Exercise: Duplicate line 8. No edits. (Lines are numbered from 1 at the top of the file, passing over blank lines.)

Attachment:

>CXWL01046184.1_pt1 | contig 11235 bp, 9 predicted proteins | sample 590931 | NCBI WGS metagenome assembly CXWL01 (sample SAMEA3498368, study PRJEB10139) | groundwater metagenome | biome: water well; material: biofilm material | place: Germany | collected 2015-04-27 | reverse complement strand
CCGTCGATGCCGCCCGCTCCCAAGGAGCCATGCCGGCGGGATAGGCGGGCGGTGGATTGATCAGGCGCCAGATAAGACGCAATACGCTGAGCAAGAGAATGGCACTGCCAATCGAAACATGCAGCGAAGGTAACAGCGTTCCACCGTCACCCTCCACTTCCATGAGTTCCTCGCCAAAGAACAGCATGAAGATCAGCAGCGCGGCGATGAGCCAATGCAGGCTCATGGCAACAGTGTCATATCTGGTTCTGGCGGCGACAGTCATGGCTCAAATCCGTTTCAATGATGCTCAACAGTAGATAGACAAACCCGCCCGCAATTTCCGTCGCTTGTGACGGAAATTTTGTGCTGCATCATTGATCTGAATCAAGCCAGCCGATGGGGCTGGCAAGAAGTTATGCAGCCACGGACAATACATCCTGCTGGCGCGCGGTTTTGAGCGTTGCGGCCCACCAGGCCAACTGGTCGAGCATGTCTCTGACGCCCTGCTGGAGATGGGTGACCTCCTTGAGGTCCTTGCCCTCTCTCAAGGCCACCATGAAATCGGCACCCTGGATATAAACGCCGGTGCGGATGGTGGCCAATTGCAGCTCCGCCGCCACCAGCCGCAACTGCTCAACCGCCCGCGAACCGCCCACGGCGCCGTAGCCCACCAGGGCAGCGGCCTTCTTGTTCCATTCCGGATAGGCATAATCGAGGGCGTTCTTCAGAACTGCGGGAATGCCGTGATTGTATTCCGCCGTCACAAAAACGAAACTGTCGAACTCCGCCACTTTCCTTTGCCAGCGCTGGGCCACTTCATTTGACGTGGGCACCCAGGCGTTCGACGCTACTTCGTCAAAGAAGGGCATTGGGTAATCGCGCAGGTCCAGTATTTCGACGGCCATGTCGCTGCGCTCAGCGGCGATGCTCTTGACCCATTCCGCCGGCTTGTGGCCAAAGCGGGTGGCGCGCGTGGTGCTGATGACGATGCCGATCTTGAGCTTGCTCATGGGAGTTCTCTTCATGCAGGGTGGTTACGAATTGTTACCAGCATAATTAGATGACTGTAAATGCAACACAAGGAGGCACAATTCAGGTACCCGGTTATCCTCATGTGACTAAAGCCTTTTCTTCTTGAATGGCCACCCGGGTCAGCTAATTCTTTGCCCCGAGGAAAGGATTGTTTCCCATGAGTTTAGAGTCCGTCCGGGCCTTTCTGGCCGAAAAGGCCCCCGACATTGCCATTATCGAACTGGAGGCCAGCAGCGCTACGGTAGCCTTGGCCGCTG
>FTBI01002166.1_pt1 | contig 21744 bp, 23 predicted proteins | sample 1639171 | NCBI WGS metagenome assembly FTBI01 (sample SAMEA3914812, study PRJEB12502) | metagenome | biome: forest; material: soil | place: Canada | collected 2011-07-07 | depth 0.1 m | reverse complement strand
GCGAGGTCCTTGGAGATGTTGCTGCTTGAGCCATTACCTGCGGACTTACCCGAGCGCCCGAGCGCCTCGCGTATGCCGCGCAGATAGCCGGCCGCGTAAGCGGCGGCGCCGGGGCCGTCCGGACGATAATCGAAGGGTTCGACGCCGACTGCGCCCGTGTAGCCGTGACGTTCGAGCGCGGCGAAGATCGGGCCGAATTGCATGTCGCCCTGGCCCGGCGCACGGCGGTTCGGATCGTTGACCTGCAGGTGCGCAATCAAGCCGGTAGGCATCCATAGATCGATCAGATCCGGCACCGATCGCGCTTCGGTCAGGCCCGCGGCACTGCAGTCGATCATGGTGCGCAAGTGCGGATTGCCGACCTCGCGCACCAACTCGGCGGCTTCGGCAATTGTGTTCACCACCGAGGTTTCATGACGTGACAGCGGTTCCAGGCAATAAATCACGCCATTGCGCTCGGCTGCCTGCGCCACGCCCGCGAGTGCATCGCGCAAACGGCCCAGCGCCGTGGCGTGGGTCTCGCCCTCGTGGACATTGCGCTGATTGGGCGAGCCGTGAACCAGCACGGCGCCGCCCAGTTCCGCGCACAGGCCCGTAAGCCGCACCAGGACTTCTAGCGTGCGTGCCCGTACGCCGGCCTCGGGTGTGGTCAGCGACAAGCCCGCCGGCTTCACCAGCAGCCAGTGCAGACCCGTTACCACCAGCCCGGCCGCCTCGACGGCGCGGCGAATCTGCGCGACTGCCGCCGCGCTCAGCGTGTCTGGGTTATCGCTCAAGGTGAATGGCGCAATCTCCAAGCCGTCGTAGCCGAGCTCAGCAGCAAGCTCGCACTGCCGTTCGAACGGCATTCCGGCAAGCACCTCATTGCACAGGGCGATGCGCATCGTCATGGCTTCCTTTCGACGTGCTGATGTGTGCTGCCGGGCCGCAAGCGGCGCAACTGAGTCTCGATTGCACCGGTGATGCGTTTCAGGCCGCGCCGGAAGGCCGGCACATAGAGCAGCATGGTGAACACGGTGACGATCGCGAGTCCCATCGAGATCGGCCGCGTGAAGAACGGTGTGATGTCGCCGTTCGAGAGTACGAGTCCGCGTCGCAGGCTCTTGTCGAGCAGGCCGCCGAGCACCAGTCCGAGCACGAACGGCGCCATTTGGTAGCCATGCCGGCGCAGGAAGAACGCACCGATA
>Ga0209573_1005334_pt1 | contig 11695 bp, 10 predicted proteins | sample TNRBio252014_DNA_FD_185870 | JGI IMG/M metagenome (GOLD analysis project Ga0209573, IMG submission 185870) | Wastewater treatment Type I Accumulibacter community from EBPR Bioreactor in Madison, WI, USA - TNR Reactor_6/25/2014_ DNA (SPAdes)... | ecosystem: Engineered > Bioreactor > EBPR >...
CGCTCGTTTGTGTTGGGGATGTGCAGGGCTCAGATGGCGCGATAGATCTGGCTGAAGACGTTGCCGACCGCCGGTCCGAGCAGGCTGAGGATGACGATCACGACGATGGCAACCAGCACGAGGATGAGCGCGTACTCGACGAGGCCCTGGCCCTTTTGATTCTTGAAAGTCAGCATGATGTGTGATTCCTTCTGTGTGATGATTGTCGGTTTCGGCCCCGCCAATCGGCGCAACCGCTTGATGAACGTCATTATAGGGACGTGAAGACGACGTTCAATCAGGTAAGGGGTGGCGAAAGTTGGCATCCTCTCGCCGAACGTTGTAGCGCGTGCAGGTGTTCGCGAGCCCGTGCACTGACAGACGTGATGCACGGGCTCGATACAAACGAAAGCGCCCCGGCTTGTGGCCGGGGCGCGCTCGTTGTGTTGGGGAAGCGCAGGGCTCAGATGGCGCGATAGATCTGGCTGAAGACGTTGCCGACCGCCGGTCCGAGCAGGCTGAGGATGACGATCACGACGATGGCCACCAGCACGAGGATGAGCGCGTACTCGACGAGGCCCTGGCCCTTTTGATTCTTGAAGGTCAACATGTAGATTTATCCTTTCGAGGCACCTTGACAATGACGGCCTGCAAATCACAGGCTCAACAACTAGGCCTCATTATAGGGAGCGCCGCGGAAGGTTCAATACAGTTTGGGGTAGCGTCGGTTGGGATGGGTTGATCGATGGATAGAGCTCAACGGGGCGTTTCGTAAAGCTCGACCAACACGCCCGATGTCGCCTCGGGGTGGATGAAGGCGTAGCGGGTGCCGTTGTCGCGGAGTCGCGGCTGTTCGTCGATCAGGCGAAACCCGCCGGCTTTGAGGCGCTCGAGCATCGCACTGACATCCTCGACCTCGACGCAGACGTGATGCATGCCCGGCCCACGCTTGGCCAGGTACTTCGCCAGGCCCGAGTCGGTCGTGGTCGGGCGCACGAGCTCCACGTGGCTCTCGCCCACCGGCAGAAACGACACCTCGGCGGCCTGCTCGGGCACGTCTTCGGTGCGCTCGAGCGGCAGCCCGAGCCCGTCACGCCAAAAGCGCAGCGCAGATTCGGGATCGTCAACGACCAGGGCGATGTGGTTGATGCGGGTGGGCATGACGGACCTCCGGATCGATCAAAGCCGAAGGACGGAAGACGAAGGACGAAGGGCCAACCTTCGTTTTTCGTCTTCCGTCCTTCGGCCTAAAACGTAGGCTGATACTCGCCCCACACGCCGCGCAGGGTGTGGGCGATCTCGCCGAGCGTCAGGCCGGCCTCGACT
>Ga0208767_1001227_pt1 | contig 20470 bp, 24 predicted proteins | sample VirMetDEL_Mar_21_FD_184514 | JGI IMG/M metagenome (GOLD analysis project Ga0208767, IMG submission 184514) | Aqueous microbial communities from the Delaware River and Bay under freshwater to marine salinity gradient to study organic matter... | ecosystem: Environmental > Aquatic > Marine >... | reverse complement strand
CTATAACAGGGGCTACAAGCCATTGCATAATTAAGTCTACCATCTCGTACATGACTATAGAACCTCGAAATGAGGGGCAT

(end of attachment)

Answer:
CTATAACAGGGGCTACAAGCCATTGCATAATTAAGTCTACCATCTCGTACATGACTATAGAACCTCGAAATGAGGGGCAT